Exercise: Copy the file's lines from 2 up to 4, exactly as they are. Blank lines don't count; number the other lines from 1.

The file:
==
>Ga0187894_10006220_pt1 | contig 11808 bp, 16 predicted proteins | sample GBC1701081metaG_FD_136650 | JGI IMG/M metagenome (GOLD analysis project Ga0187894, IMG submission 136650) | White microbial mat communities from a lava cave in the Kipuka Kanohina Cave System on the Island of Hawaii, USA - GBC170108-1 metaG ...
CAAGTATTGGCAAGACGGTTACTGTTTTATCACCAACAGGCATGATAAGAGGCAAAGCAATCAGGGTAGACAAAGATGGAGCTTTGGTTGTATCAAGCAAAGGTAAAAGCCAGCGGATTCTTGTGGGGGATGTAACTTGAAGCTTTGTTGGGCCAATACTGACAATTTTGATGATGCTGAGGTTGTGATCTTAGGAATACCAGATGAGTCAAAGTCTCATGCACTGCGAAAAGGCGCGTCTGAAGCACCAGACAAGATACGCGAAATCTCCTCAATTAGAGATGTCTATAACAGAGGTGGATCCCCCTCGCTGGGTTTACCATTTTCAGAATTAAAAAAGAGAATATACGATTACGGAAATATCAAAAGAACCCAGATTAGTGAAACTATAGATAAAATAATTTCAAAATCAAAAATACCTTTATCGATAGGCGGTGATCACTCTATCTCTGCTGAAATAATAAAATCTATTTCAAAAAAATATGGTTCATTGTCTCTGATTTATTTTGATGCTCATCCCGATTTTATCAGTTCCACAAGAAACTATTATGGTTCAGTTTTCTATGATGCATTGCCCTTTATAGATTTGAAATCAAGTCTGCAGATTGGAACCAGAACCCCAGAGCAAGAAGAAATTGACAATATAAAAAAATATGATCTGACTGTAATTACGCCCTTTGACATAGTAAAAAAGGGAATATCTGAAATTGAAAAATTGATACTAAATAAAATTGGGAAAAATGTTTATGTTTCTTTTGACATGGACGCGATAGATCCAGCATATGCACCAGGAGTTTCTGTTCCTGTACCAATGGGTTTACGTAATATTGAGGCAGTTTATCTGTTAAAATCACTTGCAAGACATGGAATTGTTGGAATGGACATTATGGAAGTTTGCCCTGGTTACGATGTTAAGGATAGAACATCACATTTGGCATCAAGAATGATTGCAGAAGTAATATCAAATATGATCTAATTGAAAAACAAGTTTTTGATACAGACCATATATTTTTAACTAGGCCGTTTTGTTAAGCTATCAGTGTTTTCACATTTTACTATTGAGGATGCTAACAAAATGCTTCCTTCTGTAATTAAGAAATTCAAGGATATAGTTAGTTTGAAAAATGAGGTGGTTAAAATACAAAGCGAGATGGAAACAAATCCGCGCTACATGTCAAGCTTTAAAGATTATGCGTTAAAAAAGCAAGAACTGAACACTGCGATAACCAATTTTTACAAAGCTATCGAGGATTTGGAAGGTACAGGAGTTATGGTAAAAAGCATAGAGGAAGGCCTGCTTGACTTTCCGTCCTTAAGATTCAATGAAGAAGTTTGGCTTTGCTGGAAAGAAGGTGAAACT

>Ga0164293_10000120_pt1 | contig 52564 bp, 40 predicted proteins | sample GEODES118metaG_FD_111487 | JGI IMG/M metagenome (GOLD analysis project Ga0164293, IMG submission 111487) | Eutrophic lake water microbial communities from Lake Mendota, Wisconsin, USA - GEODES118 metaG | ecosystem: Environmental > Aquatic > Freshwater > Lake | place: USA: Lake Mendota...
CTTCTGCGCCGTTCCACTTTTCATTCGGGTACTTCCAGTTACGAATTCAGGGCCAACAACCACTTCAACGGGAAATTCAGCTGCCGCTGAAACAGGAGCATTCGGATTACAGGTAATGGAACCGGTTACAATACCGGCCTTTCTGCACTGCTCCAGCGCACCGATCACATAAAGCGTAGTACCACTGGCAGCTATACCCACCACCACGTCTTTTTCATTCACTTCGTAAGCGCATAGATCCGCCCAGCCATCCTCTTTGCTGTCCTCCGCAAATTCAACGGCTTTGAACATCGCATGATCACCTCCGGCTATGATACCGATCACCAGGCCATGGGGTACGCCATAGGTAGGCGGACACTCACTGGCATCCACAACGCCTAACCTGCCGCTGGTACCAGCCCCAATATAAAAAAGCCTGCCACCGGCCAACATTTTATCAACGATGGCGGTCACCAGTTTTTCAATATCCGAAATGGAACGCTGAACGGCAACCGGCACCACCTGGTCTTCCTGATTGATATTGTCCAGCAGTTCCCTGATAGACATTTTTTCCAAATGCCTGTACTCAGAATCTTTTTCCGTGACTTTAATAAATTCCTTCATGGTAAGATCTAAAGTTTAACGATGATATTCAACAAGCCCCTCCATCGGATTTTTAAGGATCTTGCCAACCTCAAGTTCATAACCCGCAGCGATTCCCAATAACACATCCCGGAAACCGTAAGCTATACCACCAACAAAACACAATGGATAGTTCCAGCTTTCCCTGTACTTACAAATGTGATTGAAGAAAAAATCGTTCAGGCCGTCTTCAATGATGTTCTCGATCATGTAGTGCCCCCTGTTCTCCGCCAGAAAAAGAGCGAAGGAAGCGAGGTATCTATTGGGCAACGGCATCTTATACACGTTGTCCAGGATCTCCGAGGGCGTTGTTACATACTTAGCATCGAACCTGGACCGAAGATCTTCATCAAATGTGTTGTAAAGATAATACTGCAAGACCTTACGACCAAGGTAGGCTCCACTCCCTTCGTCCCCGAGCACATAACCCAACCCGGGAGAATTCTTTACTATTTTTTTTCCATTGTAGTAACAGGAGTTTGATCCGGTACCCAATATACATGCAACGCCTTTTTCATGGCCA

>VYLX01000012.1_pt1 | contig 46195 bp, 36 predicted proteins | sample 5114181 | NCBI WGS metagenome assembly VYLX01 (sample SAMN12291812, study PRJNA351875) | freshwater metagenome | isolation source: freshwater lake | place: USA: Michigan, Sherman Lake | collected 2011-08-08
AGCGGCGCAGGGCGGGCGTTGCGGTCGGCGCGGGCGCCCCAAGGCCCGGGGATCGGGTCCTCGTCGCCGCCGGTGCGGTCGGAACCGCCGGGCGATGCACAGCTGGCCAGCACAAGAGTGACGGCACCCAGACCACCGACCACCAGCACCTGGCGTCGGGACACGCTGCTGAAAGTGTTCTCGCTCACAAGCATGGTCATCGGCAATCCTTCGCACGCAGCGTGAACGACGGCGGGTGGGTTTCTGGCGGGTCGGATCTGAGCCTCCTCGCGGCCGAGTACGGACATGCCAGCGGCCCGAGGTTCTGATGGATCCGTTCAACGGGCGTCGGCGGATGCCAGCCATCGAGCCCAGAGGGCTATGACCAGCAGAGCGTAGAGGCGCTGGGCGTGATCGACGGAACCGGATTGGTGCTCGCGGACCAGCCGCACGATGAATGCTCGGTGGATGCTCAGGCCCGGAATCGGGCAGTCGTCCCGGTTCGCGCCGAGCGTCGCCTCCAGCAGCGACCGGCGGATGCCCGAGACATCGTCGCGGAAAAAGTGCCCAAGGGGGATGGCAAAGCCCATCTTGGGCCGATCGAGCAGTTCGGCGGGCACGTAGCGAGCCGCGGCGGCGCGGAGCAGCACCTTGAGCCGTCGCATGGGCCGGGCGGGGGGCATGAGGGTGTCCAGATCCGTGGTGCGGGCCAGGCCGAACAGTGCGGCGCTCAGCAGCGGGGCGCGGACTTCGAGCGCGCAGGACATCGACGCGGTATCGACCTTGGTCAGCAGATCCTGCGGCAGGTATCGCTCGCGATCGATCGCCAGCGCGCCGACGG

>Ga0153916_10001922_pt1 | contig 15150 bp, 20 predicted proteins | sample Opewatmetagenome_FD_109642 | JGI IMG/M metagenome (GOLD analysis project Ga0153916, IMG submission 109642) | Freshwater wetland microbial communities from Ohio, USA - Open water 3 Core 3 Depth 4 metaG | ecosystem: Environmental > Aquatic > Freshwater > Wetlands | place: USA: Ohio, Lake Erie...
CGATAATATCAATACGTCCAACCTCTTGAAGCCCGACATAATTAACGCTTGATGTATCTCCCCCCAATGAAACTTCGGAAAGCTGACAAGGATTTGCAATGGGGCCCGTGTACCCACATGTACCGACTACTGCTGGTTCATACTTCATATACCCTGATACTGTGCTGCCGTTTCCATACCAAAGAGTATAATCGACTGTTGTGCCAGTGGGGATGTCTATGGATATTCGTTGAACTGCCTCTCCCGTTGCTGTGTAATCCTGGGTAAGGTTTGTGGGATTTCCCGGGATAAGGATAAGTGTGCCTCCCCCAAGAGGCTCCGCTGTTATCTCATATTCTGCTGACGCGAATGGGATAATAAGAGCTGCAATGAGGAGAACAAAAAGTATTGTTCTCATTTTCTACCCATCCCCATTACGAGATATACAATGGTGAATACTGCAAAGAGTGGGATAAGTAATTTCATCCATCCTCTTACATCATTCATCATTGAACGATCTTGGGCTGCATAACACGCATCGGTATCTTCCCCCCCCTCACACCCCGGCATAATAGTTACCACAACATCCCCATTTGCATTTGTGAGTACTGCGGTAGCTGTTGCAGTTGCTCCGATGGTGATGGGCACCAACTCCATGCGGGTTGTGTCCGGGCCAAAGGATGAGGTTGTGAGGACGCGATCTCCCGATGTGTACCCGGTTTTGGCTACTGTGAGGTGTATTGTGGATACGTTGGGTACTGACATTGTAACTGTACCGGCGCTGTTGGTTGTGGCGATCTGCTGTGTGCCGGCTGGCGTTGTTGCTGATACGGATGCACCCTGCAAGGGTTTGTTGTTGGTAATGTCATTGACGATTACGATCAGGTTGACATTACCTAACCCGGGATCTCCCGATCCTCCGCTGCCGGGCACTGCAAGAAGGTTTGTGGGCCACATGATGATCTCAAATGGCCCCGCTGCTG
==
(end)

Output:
CAAGTATTGGCAAGACGGTTACTGTTTTATCACCAACAGGCATGATAAGAGGCAAAGCAATCAGGGTAGACAAAGATGGAGCTTTGGTTGTATCAAGCAAAGGTAAAAGCCAGCGGATTCTTGTGGGGGATGTAACTTGAAGCTTTGTTGGGCCAATACTGACAATTTTGATGATGCTGAGGTTGTGATCTTAGGAATACCAGATGAGTCAAAGTCTCATGCACTGCGAAAAGGCGCGTCTGAAGCACCAGACAAGATACGCGAAATCTCCTCAATTAGAGATGTCTATAACAGAGGTGGATCCCCCTCGCTGGGTTTACCATTTTCAGAATTAAAAAAGAGAATATACGATTACGGAAATATCAAAAGAACCCAGATTAGTGAAACTATAGATAAAATAATTTCAAAATCAAAAATACCTTTATCGATAGGCGGTGATCACTCTATCTCTGCTGAAATAATAAAATCTATTTCAAAAAAATATGGTTCATTGTCTCTGATTTATTTTGATGCTCATCCCGATTTTATCAGTTCCACAAGAAACTATTATGGTTCAGTTTTCTATGATGCATTGCCCTTTATAGATTTGAAATCAAGTCTGCAGATTGGAACCAGAACCCCAGAGCAAGAAGAAATTGACAATATAAAAAAATATGATCTGACTGTAATTACGCCCTTTGACATAGTAAAAAAGGGAATATCTGAAATTGAAAAATTGATACTAAATAAAATTGGGAAAAATGTTTATGTTTCTTTTGACATGGACGCGATAGATCCAGCATATGCACCAGGAGTTTCTGTTCCTGTACCAATGGGTTTACGTAATATTGAGGCAGTTTATCTGTTAAAATCACTTGCAAGACATGGAATTGTTGGAATGGACATTATGGAAGTTTGCCCTGGTTACGATGTTAAGGATAGAACATCACATTTGGCATCAAGAATGATTGCAGAAGTAATATCAAATATGATCTAATTGAAAAACAAGTTTTTGATACAGACCATATATTTTTAACTAGGCCGTTTTGTTAAGCTATCAGTGTTTTCACATTTTACTATTGAGGATGCTAACAAAATGCTTCCTTCTGTAATTAAGAAATTCAAGGATATAGTTAGTTTGAAAAATGAGGTGGTTAAAATACAAAGCGAGATGGAAACAAATCCGCGCTACATGTCAAGCTTTAAAGATTATGCGTTAAAAAAGCAAGAACTGAACACTGCGATAACCAATTTTTACAAAGCTATCGAGGATTTGGAAGGTACAGGAGTTATGGTAAAAAGCATAGAGGAAGGCCTGCTTGACTTTCCGTCCTTAAGATTCAATGAAGAAGTTTGGCTTTGCTGGAAAGAAGGTGAAACT

>Ga0164293_10000120_pt1 | contig 52564 bp, 40 predicted proteins | sample GEODES118metaG_FD_111487 | JGI IMG/M metagenome (GOLD analysis project Ga0164293, IMG submission 111487) | Eutrophic lake water microbial communities from Lake Mendota, Wisconsin, USA - GEODES118 metaG | ecosystem: Environmental > Aquatic > Freshwater > Lake | place: USA: Lake Mendota...
CTTCTGCGCCGTTCCACTTTTCATTCGGGTACTTCCAGTTACGAATTCAGGGCCAACAACCACTTCAACGGGAAATTCAGCTGCCGCTGAAACAGGAGCATTCGGATTACAGGTAATGGAACCGGTTACAATACCGGCCTTTCTGCACTGCTCCAGCGCACCGATCACATAAAGCGTAGTACCACTGGCAGCTATACCCACCACCACGTCTTTTTCATTCACTTCGTAAGCGCATAGATCCGCCCAGCCATCCTCTTTGCTGTCCTCCGCAAATTCAACGGCTTTGAACATCGCATGATCACCTCCGGCTATGATACCGATCACCAGGCCATGGGGTACGCCATAGGTAGGCGGACACTCACTGGCATCCACAACGCCTAACCTGCCGCTGGTACCAGCCCCAATATAAAAAAGCCTGCCACCGGCCAACATTTTATCAACGATGGCGGTCACCAGTTTTTCAATATCCGAAATGGAACGCTGAACGGCAACCGGCACCACCTGGTCTTCCTGATTGATATTGTCCAGCAGTTCCCTGATAGACATTTTTTCCAAATGCCTGTACTCAGAATCTTTTTCCGTGACTTTAATAAATTCCTTCATGGTAAGATCTAAAGTTTAACGATGATATTCAACAAGCCCCTCCATCGGATTTTTAAGGATCTTGCCAACCTCAAGTTCATAACCCGCAGCGATTCCCAATAACACATCCCGGAAACCGTAAGCTATACCACCAACAAAACACAATGGATAGTTCCAGCTTTCCCTGTACTTACAAATGTGATTGAAGAAAAAATCGTTCAGGCCGTCTTCAATGATGTTCTCGATCATGTAGTGCCCCCTGTTCTCCGCCAGAAAAAGAGCGAAGGAAGCGAGGTATCTATTGGGCAACGGCATCTTATACACGTTGTCCAGGATCTCCGAGGGCGTTGTTACATACTTAGCATCGAACCTGGACCGAAGATCTTCATCAAATGTGTTGTAAAGATAATACTGCAAGACCTTACGACCAAGGTAGGCTCCACTCCCTTCGTCCCCGAGCACATAACCCAACCCGGGAGAATTCTTTACTATTTTTTTTCCATTGTAGTAACAGGAGTTTGATCCGGTACCCAATATACATGCAACGCCTTTTTCATGGCCA